A recent judgment has highlighted the importance of early timing in the making of Part 36 offers. In Titan Europe 2006-3 Plc v Colliers International UK Plc (in Liquidation)  EWHC 3106 (Comm) (unreported), Blair J did not make a Part 36 costs order, despite the Claimant having beaten its Part 36 offer, on account of the late stage of the proceedings at which it was made. The decision serves to remind us of the discretion that the courts have under Part 36 when deciding whether such an order would be unjust, and hints at a possible rise in departure from the usual rule.
CPR Part 36 provides that, should a claimant beat its offer, it will be entitled to:
- Interest on the whole or part of any sum excluding interest ordered at a rate not exceeding ten percent above base rate for some or all of the period starting with the date on which the relevant period expired;
- Costs on the indemnity basis from the date on which the relevant period expired;
- Interest on those costs at a rate not exceeding ten per cent above base rate; and
- An additional uplift on damages to a figure not exceeding £75,000.
The Claimant made an offer to settle the claim in June 2014, which offer the Defendant rejected. The claim came to trial in July 2014 and the Claimant was successful in beating its offer. It therefore sought an order that the costs consequences of Part 36 should apply. The Defendant argued that the offer was made far too late in the proceedings for the Claimant to be able to justly reap the costs consequences. In doing so, it directed the Judge towards CPR 36.14(4)(b) which sets out that, when considering whether it would be unjust to make a Part 36 costs order, the Court should take into account the stage in the proceedings when the offer was made, including how long before the trial started the offer was made.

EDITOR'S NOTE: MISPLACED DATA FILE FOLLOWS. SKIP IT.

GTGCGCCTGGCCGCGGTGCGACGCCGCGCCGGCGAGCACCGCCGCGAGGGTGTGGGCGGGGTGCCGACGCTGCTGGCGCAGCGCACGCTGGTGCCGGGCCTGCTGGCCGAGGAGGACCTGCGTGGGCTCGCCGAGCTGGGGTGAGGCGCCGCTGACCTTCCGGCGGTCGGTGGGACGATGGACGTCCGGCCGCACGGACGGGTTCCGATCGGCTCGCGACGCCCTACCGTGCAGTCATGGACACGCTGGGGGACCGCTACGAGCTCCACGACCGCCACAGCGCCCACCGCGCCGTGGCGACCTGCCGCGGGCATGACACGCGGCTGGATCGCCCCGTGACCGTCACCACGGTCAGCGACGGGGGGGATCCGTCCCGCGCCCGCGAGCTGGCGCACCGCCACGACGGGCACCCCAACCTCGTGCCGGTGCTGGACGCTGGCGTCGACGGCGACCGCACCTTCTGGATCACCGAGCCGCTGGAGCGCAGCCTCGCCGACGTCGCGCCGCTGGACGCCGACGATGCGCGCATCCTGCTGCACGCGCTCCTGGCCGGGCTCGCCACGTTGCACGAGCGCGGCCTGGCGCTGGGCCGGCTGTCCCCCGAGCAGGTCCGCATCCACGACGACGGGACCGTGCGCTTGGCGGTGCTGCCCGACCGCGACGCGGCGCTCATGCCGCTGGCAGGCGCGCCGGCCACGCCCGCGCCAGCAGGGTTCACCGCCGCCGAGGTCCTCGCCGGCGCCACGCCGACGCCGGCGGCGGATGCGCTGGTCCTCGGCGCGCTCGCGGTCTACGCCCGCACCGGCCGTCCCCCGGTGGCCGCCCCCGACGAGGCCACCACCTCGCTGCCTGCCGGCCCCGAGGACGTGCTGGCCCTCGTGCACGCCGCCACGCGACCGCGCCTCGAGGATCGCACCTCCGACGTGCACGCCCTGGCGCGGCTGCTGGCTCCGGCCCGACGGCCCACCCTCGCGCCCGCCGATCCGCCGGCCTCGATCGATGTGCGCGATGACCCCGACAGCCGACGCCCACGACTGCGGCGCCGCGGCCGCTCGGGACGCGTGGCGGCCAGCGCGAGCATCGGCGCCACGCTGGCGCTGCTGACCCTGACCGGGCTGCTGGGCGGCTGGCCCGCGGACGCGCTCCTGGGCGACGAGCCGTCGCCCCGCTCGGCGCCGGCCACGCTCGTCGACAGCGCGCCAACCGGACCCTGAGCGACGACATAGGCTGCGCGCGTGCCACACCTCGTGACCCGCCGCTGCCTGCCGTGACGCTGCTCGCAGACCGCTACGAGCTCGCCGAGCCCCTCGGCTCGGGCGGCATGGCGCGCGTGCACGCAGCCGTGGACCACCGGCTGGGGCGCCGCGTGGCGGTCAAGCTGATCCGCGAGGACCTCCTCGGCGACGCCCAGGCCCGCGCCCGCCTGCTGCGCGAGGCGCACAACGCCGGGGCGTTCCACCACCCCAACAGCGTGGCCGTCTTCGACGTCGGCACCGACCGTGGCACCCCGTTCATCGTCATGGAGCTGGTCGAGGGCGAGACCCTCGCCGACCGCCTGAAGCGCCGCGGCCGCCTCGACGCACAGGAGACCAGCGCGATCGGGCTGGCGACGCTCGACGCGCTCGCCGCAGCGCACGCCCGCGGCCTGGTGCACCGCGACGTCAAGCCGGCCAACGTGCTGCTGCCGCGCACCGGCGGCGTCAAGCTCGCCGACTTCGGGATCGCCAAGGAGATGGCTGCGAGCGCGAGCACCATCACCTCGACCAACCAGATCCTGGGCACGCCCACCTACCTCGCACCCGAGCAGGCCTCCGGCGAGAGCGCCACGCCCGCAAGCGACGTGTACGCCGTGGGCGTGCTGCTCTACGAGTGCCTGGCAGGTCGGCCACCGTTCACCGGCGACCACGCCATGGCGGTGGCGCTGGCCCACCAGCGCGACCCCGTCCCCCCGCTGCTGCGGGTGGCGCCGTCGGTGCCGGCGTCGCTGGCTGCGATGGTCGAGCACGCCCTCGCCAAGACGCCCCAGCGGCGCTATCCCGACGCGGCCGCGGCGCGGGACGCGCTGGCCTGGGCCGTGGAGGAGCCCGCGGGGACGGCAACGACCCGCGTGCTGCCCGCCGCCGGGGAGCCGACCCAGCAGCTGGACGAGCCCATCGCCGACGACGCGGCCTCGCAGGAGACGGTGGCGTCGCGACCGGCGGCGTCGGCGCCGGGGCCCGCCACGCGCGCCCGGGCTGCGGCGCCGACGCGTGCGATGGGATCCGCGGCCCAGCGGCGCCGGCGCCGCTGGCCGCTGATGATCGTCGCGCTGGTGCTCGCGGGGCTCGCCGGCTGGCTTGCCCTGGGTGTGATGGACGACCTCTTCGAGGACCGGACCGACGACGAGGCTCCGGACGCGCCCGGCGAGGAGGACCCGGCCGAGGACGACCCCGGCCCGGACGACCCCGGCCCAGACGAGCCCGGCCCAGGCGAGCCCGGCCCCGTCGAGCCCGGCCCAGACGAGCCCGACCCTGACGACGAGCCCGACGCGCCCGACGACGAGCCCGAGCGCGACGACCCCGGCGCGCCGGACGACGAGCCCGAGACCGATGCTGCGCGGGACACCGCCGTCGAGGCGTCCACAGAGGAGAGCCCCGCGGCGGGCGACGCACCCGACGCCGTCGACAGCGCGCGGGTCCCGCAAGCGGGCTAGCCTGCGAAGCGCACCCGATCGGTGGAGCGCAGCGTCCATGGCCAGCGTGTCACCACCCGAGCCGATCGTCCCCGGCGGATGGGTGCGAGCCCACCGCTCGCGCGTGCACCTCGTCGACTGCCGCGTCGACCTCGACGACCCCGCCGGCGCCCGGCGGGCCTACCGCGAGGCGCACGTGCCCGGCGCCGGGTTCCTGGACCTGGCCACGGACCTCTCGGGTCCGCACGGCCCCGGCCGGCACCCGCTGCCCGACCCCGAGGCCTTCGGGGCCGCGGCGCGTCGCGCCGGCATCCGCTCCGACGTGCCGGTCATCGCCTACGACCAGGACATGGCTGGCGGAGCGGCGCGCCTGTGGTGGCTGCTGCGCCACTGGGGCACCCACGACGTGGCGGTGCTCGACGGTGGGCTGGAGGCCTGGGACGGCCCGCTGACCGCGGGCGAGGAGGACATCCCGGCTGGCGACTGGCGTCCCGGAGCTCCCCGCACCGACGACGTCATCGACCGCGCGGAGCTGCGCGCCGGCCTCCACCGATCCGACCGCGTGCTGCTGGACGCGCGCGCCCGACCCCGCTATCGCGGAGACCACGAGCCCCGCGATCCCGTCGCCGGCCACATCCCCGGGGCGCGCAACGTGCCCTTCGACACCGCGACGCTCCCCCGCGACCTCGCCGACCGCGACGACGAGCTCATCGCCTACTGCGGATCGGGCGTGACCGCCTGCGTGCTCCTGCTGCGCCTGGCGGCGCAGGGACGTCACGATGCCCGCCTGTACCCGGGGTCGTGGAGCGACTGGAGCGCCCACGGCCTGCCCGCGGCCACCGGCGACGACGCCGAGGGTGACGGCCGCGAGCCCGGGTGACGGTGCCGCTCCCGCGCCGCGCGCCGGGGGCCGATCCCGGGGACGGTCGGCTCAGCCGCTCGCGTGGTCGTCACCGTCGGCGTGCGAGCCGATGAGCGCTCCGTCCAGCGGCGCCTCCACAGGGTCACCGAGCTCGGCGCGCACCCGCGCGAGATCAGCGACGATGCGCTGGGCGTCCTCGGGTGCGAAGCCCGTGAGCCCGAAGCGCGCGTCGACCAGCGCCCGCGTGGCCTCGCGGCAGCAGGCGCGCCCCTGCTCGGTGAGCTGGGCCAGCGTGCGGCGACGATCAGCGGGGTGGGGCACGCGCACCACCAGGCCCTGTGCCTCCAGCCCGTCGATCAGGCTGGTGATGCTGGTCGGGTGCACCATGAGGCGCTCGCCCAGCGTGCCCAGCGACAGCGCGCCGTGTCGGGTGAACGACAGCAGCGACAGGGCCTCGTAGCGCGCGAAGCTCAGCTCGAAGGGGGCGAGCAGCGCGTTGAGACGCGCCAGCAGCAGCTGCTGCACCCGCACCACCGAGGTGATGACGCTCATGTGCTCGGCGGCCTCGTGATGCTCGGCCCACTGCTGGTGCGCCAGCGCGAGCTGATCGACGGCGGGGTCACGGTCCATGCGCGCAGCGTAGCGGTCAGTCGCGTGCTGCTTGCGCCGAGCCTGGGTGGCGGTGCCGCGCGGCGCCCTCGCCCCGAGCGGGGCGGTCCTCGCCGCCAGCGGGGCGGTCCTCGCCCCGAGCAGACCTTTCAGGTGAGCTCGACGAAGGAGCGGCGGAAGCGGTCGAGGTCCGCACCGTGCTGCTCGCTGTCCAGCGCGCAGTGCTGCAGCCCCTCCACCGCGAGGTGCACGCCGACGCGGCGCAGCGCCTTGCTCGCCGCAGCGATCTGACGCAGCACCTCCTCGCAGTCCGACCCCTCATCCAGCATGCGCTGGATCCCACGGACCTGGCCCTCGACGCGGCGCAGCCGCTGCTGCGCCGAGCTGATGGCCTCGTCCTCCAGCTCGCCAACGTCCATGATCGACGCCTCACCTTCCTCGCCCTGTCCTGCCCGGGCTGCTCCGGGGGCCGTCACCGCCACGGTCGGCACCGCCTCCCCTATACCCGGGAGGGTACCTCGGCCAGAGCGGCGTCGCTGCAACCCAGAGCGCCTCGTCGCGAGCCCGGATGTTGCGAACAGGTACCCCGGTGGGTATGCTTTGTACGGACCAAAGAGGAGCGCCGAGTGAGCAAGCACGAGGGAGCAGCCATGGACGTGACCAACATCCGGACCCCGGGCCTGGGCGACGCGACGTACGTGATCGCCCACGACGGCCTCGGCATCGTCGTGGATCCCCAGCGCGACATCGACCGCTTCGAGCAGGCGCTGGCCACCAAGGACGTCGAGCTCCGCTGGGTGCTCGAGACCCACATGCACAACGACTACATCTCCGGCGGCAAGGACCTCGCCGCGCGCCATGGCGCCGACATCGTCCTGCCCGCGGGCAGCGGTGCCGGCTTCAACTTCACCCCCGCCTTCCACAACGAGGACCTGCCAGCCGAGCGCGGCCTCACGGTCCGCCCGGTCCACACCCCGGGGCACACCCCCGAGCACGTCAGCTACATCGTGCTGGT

The Defendant cited Lorraine Feltham v Freer Bouskell  EWHC 3086 (Ch), a case in which a very late Part 36 offer was made by the Claimant. In that case, the Claimant made the offer about a month before the trial began, and then went on to beat it. Mr Charles Hollander QC declined to order interest at 10%, on the basis that, given current interest rates, this would be unjustly punitive, although he did order that the Defendant should pay interest at the lesser rate of 3.5% from the date on which the Part 36 offer was received. Further, he declined to make an order for the penalty payment £75,000 on account of the lateness of the offer.
In Titan, the Blair J agreed that the offer was made a matter of weeks before the trial – in his words, "on the eve of the trial" - and he consequently found that the order should not be made. In reaching this conclusion, the Judge focused on several specific factors, namely that this had been a "very complex case" which had involved a "vast amount of preparation", ruling that it would be unjust in the circumstances to make such an order.
Those considering making a Part 36 offer should heed this Judgment's warning not to leave it to the last minute, or they may miss out on the penalty payments following trial, even if they do beat their offer. Conversely, those parties that find themselves in the position of having a potential Part 36 costs penalty ordered against them should consider whether it is possible to argue under CPR 36.14(4)(b) that the timing of the offer would make it unjust to punish the party with additional Part 36 costs.